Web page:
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Preserving - General tips

 

Types of Preserves

 

See below for general preparations of ingredients and equipment - click here for recipes

 

Jams and Marmalades

 

 

 

Jam is a cooked mixture of fruit or vegetables with sugar which is boiled  and bottled. The large amounts of sugar used prevents micro-organisms growing and allows the jam to be kept for months. Marmalades are always made with a citrus fruit e.g. oranges, lemons, grapefruit, tangerine. Used  as a spread or in recipes.

 

 

 

Conserves

                                                           

 

These are usually made with whole or large pieces fruit which is  suspended in a thick syrup. The fruit is layered with equal quantities of sugar and left for 24 hours. It is then boiled for a much shorter length of time than jam which preserves the fruit closer to its original state, both in form and flavour. 

 

 

Jellies

 

 

 

 

These take longer to prepare than jams and conserves, the end product being more clear and smooth. Many jellies are served with savoury foods  e.g. Mint jelly with Lamb or cranberry jelly with poultry.

 

 

Curds

 

 

These are made with the addition of eggs and butter . They are opaque and smooth and can be used as a spread or in various recipes. They are not a "true" preserve and have a much shorter keeping time - 1 month in a cupboard or up to 3 months in a refrigerator. Consequently,  they should be made in smaller quantities. The best known are Lemon or Orange curd, but they can be made from other fruit such as raspberries and tangerines.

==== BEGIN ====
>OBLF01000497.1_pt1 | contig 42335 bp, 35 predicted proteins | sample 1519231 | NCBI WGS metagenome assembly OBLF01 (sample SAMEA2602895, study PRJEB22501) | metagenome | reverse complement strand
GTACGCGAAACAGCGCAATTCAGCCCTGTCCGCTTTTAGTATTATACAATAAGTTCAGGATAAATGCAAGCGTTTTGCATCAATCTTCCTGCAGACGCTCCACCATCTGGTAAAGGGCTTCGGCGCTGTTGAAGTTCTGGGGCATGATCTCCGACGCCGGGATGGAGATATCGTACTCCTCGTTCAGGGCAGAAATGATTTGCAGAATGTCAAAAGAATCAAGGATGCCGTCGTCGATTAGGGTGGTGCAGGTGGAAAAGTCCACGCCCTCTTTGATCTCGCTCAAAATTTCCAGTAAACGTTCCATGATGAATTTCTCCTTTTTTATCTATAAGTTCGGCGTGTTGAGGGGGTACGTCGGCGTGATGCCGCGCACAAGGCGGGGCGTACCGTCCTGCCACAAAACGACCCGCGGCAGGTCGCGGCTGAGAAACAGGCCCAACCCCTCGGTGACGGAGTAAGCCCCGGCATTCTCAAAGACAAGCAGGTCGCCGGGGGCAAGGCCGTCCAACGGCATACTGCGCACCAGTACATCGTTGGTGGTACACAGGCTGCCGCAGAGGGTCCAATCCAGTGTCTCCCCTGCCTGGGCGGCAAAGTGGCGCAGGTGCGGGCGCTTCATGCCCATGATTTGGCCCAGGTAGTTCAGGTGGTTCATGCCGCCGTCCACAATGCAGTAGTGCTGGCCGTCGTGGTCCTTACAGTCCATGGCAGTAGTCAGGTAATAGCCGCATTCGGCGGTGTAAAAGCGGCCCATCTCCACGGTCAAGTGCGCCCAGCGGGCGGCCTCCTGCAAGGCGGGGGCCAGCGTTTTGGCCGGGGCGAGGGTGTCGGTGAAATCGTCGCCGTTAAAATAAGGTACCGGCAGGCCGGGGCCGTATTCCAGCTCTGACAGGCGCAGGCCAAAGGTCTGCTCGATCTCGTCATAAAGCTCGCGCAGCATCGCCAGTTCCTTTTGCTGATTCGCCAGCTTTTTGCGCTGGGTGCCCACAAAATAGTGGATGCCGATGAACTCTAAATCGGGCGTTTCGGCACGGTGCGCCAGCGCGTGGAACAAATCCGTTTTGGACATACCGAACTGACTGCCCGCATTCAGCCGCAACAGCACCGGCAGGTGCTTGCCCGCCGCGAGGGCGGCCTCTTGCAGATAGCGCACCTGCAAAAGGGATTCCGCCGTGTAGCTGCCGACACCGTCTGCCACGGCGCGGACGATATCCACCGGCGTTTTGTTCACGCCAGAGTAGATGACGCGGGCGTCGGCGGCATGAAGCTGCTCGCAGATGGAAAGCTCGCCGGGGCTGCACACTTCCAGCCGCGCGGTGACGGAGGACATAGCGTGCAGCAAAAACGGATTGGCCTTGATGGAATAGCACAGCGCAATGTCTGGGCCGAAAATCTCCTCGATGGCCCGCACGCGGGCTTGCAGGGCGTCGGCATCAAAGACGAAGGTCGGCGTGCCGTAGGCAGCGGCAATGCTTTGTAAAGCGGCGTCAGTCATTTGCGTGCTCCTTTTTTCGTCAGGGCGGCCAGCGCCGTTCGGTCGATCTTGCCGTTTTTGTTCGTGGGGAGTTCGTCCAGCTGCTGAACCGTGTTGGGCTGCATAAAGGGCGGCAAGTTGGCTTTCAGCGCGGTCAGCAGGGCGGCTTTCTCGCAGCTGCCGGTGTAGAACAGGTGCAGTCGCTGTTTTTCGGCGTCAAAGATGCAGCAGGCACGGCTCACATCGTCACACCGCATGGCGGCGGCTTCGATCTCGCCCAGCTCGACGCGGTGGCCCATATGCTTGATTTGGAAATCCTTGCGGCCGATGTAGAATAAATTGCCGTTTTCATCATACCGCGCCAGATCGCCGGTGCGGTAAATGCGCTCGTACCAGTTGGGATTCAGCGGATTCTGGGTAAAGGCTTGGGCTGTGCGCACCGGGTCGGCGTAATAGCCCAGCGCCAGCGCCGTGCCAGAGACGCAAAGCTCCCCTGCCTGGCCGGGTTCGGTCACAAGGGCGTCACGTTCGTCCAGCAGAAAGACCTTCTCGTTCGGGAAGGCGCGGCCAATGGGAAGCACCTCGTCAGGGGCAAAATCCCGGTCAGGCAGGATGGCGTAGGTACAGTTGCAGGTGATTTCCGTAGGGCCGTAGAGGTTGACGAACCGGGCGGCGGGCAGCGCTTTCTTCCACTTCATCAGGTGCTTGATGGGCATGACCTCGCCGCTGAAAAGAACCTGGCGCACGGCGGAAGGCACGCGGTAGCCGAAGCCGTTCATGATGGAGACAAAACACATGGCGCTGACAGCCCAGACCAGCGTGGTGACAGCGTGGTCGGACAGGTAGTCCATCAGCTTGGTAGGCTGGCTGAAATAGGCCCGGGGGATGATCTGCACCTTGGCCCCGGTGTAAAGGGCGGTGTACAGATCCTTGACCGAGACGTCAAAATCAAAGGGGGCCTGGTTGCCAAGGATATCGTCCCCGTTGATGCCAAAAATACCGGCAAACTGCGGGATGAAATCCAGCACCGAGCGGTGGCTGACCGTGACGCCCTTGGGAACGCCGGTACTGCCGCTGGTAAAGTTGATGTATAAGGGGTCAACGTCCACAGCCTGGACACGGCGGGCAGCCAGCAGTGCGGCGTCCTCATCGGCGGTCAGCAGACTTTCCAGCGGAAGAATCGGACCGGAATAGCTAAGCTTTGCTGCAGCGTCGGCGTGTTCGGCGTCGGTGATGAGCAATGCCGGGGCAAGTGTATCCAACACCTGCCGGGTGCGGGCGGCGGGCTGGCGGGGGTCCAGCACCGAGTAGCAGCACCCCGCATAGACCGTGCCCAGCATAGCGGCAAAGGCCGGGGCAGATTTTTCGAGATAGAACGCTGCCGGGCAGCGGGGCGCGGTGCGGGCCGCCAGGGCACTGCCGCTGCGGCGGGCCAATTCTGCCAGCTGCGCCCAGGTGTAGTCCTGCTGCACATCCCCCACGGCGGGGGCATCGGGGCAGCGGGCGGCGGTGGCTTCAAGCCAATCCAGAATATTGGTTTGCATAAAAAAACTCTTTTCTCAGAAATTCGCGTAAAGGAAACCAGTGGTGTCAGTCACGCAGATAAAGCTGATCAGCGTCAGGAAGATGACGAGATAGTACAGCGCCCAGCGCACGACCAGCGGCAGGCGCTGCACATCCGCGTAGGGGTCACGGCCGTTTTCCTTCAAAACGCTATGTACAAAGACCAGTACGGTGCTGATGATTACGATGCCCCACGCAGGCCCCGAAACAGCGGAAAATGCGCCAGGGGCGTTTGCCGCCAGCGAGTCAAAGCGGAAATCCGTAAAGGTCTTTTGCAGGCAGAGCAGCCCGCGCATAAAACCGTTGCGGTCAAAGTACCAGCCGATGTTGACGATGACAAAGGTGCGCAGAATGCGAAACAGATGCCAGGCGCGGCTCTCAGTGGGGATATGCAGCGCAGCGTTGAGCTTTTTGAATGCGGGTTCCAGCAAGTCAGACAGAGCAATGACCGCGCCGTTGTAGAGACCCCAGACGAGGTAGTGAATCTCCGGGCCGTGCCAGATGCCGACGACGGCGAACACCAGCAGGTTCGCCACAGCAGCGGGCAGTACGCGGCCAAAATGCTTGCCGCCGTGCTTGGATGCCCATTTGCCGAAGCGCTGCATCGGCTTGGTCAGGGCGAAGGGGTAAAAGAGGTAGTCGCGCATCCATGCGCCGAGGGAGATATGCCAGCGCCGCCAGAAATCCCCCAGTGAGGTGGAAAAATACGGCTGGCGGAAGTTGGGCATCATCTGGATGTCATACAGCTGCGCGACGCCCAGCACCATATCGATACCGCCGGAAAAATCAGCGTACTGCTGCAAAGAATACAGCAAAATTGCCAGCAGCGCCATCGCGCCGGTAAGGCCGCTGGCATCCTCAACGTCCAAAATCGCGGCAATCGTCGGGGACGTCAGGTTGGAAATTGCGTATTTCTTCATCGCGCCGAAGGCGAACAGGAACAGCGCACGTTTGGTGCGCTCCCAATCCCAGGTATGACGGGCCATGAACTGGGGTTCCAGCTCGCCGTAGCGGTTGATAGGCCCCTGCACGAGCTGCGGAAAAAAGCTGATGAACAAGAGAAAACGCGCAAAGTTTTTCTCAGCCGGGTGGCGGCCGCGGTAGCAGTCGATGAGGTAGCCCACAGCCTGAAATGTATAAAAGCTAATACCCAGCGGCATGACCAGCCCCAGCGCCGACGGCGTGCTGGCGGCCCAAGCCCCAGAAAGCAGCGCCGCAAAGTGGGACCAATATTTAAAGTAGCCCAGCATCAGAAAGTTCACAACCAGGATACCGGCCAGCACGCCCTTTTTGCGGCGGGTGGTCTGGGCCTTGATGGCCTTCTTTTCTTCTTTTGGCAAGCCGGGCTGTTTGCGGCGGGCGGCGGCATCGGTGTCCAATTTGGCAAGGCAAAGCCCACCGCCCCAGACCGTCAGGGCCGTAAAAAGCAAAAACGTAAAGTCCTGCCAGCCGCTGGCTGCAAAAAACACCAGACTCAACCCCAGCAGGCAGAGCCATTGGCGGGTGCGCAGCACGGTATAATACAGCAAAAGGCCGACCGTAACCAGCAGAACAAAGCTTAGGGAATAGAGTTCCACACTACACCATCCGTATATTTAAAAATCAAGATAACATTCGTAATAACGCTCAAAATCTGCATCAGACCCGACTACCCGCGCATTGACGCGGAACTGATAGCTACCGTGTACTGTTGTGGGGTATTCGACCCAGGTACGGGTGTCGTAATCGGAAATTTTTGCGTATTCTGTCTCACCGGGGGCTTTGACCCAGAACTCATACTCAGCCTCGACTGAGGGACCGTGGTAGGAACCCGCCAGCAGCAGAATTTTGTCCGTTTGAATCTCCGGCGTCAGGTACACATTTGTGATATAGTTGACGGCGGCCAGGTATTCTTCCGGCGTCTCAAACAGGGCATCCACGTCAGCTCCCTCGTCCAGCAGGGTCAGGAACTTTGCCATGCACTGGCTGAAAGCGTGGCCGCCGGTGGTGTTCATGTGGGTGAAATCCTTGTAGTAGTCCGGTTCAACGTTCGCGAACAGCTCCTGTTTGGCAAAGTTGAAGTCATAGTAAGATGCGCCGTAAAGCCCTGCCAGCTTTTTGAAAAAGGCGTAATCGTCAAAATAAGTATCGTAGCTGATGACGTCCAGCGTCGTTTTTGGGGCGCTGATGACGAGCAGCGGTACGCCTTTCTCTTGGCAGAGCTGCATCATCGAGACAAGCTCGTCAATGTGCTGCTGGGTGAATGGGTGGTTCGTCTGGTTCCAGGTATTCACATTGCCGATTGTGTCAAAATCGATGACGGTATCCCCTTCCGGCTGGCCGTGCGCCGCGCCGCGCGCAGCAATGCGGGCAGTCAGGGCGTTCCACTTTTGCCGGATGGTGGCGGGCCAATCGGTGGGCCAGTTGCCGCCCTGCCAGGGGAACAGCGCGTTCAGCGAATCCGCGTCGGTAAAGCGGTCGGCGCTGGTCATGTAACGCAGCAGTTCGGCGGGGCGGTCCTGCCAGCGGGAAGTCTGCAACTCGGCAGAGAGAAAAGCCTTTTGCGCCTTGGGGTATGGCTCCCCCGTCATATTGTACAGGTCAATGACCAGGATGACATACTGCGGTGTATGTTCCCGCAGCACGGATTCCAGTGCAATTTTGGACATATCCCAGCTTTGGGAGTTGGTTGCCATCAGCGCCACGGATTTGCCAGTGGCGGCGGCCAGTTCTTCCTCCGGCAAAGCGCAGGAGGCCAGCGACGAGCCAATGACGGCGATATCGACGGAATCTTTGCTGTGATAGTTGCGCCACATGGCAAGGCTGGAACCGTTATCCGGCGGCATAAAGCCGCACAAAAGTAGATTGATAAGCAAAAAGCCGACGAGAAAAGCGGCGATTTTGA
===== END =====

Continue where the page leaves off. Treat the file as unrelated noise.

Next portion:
Pickles and Chutneys

 

 

 

 

Pickling utilises vinegar as the preserving agent, preserving larger recognisable pieces of fruit or vegetables whilst chutneys are made from finely  chopped ingredients. Both pickles and chutneys can be sweet or sharp and are usually served with savoury foods such as cheese or cold meats.

 

 

 

 

Vinegars, Oils and Ketchup

 

 

 

 

Vinegars and oils are infused or flavoured with herbs, spices, certain vegetables or fruit and are then used for  pickling, bottling or in salad dressings or recipes.  

 

Ketchup is cooked using vinegar and extracts from a single fruit or vegetable. It  is usually served with savoury foods for an added "bite".

 

 

 

GENERAL NOTES ON EQUIPMENT, INGREDIENTS AND PREPARATIONS

 

 

Preserving Equipment

 

Cooking  Pan - This should be a large, wide heavy-based saucepan which allows the preserving mixture to only come halfway up the sides of the pan. This is to ensure that when the contents are boiling rapidly they don't spill over onto the hob. Special preserving pans are best however, any large saucepan will suffice.

 

Long handled Wooden spoon - for stirring the preserve during cooking

 

Slotted Spoon - useful for skimming of any surface scum on jams

 

Jars and bottles - most shapes and sizes, old or new will suffice so long as they are free from cracks, chips or flaws. The most convenient size for jars are either 450g/1lb or 1kg/2lb. Prepare the jars by washing well in warm soapy water. Rinse thoroughly then place the  jars on a baking sheet and dry in a cool oven (140C, 275F, Gas Mark 1) to sterilise. Fill the jars whilst they are still warm to prevent cracking. For pickling, wide necked jars are the most convenient. The lids or corks for bottles should be boiled for 10 minutes just prior to using.

 

Covers and labels - Waxed discs, cellophane covers, rubber bands and labels can be bought from cook-shops, department stores or some  supermarkets, stationers and chemists. 

 

Ingredients used for preserving